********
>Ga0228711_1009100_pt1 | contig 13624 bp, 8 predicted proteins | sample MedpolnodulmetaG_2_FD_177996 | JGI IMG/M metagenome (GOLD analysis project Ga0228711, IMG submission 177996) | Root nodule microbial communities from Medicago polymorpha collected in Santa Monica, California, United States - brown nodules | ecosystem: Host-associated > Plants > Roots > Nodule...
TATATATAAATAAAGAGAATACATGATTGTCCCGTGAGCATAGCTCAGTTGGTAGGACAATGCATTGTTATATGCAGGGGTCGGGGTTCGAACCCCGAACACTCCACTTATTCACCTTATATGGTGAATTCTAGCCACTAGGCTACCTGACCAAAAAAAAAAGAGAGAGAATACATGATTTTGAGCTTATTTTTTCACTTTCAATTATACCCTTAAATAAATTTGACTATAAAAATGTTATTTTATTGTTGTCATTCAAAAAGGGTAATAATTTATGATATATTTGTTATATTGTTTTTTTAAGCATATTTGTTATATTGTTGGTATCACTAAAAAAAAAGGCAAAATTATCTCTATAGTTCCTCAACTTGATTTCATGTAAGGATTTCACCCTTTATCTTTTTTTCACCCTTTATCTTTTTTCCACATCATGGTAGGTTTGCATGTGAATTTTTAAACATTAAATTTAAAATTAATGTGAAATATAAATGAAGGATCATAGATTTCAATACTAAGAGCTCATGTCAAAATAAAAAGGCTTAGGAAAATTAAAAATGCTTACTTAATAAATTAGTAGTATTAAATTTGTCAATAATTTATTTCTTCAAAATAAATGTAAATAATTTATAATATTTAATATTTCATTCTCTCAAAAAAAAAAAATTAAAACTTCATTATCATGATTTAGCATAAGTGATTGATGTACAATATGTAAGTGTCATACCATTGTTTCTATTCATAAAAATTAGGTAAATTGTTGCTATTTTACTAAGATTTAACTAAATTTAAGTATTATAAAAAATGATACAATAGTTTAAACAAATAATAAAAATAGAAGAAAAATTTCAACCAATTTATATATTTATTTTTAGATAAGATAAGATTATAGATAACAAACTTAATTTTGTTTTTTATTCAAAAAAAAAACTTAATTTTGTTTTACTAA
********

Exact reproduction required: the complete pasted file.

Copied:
>Ga0228711_1009100_pt1 | contig 13624 bp, 8 predicted proteins | sample MedpolnodulmetaG_2_FD_177996 | JGI IMG/M metagenome (GOLD analysis project Ga0228711, IMG submission 177996) | Root nodule microbial communities from Medicago polymorpha collected in Santa Monica, California, United States - brown nodules | ecosystem: Host-associated > Plants > Roots > Nodule...
TATATATAAATAAAGAGAATACATGATTGTCCCGTGAGCATAGCTCAGTTGGTAGGACAATGCATTGTTATATGCAGGGGTCGGGGTTCGAACCCCGAACACTCCACTTATTCACCTTATATGGTGAATTCTAGCCACTAGGCTACCTGACCAAAAAAAAAAGAGAGAGAATACATGATTTTGAGCTTATTTTTTCACTTTCAATTATACCCTTAAATAAATTTGACTATAAAAATGTTATTTTATTGTTGTCATTCAAAAAGGGTAATAATTTATGATATATTTGTTATATTGTTTTTTTAAGCATATTTGTTATATTGTTGGTATCACTAAAAAAAAAGGCAAAATTATCTCTATAGTTCCTCAACTTGATTTCATGTAAGGATTTCACCCTTTATCTTTTTTTCACCCTTTATCTTTTTTCCACATCATGGTAGGTTTGCATGTGAATTTTTAAACATTAAATTTAAAATTAATGTGAAATATAAATGAAGGATCATAGATTTCAATACTAAGAGCTCATGTCAAAATAAAAAGGCTTAGGAAAATTAAAAATGCTTACTTAATAAATTAGTAGTATTAAATTTGTCAATAATTTATTTCTTCAAAATAAATGTAAATAATTTATAATATTTAATATTTCATTCTCTCAAAAAAAAAAAATTAAAACTTCATTATCATGATTTAGCATAAGTGATTGATGTACAATATGTAAGTGTCATACCATTGTTTCTATTCATAAAAATTAGGTAAATTGTTGCTATTTTACTAAGATTTAACTAAATTTAAGTATTATAAAAAATGATACAATAGTTTAAACAAATAATAAAAATAGAAGAAAAATTTCAACCAATTTATATATTTATTTTTAGATAAGATAAGATTATAGATAACAAACTTAATTTTGTTTTTTATTCAAAAAAAAAACTTAATTTTGTTTTACTAA